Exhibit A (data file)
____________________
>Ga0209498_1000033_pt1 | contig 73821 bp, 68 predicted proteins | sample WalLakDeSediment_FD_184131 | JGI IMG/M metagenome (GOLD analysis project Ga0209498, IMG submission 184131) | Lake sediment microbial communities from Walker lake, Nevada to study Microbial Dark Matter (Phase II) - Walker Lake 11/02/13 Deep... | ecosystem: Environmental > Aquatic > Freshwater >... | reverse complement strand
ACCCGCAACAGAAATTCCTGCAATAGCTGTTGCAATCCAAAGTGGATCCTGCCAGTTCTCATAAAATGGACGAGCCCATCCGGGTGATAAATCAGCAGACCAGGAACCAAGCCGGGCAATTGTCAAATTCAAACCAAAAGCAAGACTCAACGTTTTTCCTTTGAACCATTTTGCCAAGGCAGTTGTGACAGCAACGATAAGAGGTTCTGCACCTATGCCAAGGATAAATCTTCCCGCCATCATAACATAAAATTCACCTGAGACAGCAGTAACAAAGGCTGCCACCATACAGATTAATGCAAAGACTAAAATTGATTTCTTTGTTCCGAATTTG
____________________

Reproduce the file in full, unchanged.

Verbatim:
>Ga0209498_1000033_pt1 | contig 73821 bp, 68 predicted proteins | sample WalLakDeSediment_FD_184131 | JGI IMG/M metagenome (GOLD analysis project Ga0209498, IMG submission 184131) | Lake sediment microbial communities from Walker lake, Nevada to study Microbial Dark Matter (Phase II) - Walker Lake 11/02/13 Deep... | ecosystem: Environmental > Aquatic > Freshwater >... | reverse complement strand
ACCCGCAACAGAAATTCCTGCAATAGCTGTTGCAATCCAAAGTGGATCCTGCCAGTTCTCATAAAATGGACGAGCCCATCCGGGTGATAAATCAGCAGACCAGGAACCAAGCCGGGCAATTGTCAAATTCAAACCAAAAGCAAGACTCAACGTTTTTCCTTTGAACCATTTTGCCAAGGCAGTTGTGACAGCAACGATAAGAGGTTCTGCACCTATGCCAAGGATAAATCTTCCCGCCATCATAACATAAAATTCACCTGAGACAGCAGTAACAAAGGCTGCCACCATACAGATTAATGCAAAGACTAAAATTGATTTCTTTGTTCCGAATTTG